Due to the lack of privacy, sex happens within full view of the children. Indeed, one of the opening parts of the book is a song sung by children upon waking in the morning

God bless, god bless, god bless!
God bless us every one!
God bless Daddo, god bless Mommo,
god bless you and me!
God bless us all, the short and tall,
Give us fer-til-i-tee!

This opens the first short story in the collection – which tells, from the viewpoint of the father in this family, of the arrival and tour of a “sociocomputator” from a colony on Venus, where the social structure resembles our own much more closely – private dwellings in their own plot of land. He is somewhat shocked at the lack of privacy, at the invitation to “share” his hosts wife. At the age at which children are married.
To elaborate on that last point, once children become fertile they move into group dorms until a unit is available for themselves. Naturally, given the large number of people space is rare – there is a constant expansion programme of new UrbMons being built. One of the stories involves the conflict within one of those couples randomly chosen to go an live in the new UrbMon. They are so used to staying within their city, they are terrified of leaving all they know (no-one ever leaves an UrbMon by choice). But this is countered with the possibility of rising in social status; in established UrbMons the highest status jobs are rarely available for anyone to take, with people being groomed for the roles. In a new UrbMon however, the social mobility is much much greater.
Another of the key stories for understanding their culture is the one where someone, defying all social convention, leaves the UrbMon to explore. As he steps outside he is struck by how big the UrbMons are. But what is really telling is hwo he views the small agricultural commune that he encounters as he explores. At first he expects to be able to communicate with them, but as language is an issue he starts to view them as savages – especially when it appears that they are going to kill a pregnant member (which, given his culture is possibly the worst crime one could commit). But the distrust is mutual – the villagers believe he is there to spy on them.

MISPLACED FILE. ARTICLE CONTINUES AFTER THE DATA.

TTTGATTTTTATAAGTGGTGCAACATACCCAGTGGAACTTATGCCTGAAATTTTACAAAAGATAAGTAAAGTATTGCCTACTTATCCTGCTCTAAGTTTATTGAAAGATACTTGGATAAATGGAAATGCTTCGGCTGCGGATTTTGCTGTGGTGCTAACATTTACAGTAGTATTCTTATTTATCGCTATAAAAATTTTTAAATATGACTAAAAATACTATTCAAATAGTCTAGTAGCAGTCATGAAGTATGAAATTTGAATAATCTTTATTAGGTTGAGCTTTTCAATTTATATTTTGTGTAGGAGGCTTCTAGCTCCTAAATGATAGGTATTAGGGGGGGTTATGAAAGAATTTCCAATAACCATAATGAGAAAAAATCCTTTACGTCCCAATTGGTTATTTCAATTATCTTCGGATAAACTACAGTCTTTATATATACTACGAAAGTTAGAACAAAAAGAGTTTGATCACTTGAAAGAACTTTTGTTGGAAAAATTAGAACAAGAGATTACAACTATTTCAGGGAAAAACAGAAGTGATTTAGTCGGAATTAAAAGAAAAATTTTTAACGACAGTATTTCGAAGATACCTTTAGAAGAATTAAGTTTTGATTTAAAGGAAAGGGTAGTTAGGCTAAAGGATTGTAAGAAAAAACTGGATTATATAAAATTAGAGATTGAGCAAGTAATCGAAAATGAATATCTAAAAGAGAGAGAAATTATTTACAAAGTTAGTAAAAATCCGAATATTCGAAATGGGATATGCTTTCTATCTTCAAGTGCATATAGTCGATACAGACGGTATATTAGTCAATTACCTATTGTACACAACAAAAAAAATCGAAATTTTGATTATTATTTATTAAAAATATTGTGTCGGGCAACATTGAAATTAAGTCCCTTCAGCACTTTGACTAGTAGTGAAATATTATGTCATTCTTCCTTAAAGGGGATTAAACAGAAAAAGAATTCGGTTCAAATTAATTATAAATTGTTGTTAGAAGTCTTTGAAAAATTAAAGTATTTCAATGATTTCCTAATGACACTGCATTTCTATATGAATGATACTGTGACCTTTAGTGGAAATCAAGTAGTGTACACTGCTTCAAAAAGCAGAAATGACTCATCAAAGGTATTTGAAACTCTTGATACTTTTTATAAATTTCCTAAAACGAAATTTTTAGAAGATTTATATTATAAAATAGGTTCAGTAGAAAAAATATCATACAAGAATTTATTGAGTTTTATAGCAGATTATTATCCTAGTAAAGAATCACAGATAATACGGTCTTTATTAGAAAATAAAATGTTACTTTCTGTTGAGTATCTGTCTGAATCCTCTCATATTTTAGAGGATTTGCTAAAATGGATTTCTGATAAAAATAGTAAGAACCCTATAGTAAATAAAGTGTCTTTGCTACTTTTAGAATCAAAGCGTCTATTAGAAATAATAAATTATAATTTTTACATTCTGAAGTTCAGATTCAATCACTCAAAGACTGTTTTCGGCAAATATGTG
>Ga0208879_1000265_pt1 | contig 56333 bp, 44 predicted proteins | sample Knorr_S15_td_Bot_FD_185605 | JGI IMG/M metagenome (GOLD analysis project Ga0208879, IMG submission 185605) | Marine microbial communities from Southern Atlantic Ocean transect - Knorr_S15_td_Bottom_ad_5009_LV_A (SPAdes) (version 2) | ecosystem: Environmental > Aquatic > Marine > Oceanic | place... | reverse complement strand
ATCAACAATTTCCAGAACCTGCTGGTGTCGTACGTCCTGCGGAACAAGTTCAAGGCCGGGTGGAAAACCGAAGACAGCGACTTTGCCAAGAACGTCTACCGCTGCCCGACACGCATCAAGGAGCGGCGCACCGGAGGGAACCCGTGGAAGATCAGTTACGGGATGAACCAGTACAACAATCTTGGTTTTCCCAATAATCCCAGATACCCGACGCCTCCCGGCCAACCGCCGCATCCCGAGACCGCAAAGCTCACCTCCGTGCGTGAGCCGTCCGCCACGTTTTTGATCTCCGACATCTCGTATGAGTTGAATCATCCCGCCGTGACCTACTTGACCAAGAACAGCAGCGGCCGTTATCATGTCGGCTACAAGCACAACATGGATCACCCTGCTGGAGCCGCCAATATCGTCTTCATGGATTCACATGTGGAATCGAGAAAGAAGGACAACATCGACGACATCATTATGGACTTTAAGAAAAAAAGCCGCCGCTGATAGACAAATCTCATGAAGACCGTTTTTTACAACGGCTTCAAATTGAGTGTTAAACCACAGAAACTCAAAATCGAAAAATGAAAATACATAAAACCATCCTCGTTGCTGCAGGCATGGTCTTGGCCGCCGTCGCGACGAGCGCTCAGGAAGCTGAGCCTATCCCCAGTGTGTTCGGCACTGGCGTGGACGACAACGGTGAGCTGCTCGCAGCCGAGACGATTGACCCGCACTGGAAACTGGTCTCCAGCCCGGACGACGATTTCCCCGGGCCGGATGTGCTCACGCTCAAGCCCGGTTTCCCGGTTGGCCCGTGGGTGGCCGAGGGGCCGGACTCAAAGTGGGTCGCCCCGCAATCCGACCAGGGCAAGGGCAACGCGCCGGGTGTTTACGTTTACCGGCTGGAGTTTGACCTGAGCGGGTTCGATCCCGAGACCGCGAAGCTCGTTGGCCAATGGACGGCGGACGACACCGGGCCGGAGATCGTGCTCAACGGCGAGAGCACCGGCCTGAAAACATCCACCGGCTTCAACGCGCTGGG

One particularly noteworthy exchange is that with the old woman, when he tries to convince her that procreation is the best thing, he can’t understand why they stay so small – even as she points out that if they grew and expanded their commune, there wouldn’t be enough food for the UrbMons.
The final scene I’m going to highlight in this review is from the same story – it shows from our point of view, his attempt to rape the female; whilst from his point of view he thought she was just playing a game – having never been told no to his sexual advances. It wasn’t an easy read, but it was very valuable for showing how our experiences and social influences inform our beliefs and our actions.
And with that thought, I’m going to leave the review here. Suffice it to say, I highly recommend the book as an excellent read that provokes some serious thought about cultural norms, as well as alternative models of sustainability.